Rev John Rough

This pious martyr was a Scotchman: at the age of 17, he entered himself

as one of the order of Black Friars, at Stirling, in Scotland. He had

been kept out of an inheritance by his friends, and he took this step in

revenge for their conduct to him. After being there sixteen years, Lord

Hamilton, Earl of Arran, taking a liking to him, the archbishop of St.

Andrew's induced the provincial of the house to dispense with his habit

and order; and he thus became the Earl's chaplain. He remained in this

spiritual employment a year, and in that time God wrought in him a

saving knowledge of the truth; for which reason the Earl sent him to

preach in the freedom of Ayr, where he remained four years; but finding

danger there from the religious complexion of the times, and learning

that there was much gospel freedom in England, he travelled up to the

duke of Somerset, then Lord Protector of England, who gave him a yearly

salary of twenty pounds, and authorized him, to preach at Carlisle,

Berwick, and Newcastle, where he married. He was afterward removed to a

benefice at Hull, in which he remained till the death of Edward VI.

In consequence of the tide of persecution then setting in, he fled with

his wife to Friesland, and at Nordon they followed the occupation of

knitting hose, caps, &c. for subsistence. Impeded in his business by the

want of yarn, he came over to England to procure a quantity, and on Nov.

10th, arrived in London, where he soon heard of a secret society of the

faithful, to whom he joined himself, and was in a short time elected

their minister, in which occupation he strengthened them in every good

resolution. Dec. 12th, through the information of one Taylor, a member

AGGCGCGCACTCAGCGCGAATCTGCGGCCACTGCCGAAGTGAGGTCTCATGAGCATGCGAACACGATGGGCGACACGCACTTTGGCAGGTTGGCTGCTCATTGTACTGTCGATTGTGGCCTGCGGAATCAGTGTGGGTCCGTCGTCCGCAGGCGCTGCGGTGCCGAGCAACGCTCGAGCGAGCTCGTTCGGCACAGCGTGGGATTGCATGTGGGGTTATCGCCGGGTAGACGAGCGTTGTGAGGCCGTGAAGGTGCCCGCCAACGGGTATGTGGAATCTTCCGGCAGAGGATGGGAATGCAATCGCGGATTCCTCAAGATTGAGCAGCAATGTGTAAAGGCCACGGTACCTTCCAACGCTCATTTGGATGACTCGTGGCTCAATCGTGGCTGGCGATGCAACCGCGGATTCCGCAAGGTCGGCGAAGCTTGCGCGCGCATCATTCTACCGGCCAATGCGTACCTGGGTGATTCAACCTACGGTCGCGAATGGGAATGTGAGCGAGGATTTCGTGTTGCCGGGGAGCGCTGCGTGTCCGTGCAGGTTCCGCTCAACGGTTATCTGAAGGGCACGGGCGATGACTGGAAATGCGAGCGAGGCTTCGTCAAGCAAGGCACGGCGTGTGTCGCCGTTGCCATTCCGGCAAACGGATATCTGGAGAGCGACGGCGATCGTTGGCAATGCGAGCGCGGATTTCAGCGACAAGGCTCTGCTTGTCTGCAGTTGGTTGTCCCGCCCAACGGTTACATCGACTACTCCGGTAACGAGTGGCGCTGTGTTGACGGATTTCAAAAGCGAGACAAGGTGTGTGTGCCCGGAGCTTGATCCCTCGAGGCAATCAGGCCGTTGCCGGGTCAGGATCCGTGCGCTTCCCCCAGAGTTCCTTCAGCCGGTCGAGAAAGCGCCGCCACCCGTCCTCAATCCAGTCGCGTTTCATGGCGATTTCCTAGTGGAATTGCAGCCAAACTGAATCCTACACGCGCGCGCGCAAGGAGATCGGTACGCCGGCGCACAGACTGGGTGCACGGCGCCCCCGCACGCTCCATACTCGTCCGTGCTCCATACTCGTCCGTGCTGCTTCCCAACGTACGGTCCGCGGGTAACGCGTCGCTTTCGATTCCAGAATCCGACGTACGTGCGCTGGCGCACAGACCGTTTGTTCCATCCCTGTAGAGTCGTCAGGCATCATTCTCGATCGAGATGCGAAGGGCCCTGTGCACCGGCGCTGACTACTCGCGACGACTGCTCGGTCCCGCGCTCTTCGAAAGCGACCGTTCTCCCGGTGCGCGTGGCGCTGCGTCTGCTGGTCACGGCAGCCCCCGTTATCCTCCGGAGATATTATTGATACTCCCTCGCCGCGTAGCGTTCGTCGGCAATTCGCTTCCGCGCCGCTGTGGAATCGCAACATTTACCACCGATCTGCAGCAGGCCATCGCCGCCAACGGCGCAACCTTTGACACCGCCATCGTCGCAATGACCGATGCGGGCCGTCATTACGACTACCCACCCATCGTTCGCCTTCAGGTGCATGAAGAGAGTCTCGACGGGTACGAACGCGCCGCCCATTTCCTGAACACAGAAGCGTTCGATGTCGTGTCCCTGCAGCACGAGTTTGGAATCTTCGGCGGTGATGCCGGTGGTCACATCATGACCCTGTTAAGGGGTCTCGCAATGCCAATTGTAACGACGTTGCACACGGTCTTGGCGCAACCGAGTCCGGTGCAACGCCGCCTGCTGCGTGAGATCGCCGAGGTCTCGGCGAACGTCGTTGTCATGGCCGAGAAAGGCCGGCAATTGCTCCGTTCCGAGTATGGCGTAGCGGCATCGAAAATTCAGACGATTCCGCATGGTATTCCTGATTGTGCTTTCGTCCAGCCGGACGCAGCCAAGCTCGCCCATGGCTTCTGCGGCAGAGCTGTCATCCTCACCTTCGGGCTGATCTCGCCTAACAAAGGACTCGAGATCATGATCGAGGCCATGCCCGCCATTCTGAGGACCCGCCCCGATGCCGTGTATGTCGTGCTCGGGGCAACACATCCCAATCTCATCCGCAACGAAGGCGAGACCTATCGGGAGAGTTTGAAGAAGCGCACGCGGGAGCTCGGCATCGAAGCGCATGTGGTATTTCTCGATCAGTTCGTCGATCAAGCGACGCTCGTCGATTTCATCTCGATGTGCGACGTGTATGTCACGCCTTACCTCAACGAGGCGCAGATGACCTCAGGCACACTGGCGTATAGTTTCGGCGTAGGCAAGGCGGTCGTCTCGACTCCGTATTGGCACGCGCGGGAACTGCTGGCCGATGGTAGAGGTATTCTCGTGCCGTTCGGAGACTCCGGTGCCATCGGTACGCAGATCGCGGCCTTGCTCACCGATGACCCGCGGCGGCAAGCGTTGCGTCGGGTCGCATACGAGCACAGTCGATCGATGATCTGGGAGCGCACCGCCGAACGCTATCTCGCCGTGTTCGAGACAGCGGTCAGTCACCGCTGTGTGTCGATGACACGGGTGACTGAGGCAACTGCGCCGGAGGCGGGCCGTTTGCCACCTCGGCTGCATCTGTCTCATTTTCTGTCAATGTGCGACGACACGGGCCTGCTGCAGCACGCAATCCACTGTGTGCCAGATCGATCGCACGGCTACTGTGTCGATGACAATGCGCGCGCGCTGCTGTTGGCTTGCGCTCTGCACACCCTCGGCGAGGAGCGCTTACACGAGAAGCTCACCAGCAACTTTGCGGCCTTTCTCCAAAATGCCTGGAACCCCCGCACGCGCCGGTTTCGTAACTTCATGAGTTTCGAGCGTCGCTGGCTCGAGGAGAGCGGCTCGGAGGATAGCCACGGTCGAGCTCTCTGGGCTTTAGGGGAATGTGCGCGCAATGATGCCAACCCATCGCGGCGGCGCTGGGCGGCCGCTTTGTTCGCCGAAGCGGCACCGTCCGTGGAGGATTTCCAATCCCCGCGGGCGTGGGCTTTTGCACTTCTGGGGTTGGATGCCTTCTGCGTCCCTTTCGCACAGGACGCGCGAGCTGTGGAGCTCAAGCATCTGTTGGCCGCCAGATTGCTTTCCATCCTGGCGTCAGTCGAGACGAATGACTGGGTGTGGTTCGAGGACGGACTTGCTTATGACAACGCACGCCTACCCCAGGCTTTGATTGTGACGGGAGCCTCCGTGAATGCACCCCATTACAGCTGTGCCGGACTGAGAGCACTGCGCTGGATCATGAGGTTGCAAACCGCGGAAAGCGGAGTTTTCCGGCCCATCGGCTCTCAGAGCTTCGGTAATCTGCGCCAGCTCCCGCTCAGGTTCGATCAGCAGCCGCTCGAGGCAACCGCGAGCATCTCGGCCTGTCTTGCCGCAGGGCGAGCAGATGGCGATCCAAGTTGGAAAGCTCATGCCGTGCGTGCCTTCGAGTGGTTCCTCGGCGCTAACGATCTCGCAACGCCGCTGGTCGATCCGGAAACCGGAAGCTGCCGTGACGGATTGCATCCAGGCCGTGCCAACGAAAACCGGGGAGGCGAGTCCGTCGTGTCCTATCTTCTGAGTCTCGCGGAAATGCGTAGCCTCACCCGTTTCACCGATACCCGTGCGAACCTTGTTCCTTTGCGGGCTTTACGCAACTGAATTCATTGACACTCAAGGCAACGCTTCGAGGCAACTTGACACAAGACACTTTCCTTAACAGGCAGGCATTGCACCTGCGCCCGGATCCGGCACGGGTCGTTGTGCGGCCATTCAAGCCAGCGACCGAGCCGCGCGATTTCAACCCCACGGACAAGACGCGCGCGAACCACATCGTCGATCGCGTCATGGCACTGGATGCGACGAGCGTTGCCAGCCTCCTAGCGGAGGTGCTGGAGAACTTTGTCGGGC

of the society, Mr. Rough, with Cuthbert Symson and others, was taken up

in the Saracen's Head, Islington, where, under the pretext of coming to

see a play, their religious exercises were holden. The queen's

vice-chamberlain conducted Rough and Symson before the council, in whose

presence they were charged with meeting to celebrate the communion. The

council wrote to Bonner and he lost no time in this affair of blood. In

three days he had him up, and on the next (the 20th) resolved to condemn

him. The charges laid against him were, that he, being a priest, was

married, and that he had rejected the service in the Latin tongue. Rough

wanted not arguments to reply to these flimsy tenets. In short, he was

degraded and condemned.

Mr. Rough, it should be noticed, when in the north, in Edward the VIth's

reign, had saved Dr. Watson's life, who afterward sat with bishop

Bonner on the bench. This ungrateful prelate, in return for the kind act

he had received, boldly accused Mr. Rough of being the most pernicious

heretic in the country. The godly minister reproved him for his

malicious spirit; he affirmed that, during the thirty years he had

lived, he had never bowed the knee to Baal; and that twice at Rome he

had seen the pope borne about on men's shoulders with the false-named

sacrament carried before him, presenting a true picture of the very

antichrist; yet was more reverence shown to him than to the wafer, which

they accounted to be their God. "Ah?" said Bonner, rising up, and making

towards him, as if he would have torn his garment, "hast thou been at

Rome, and seen our holy father the pope, and dost thou blaspheme him

after this sort?" This said, he fell upon him, tore off a piece of his

beard, and, that the day might begin to his own satisfaction, he ordered

the object of his rage to be burnt by half past five the following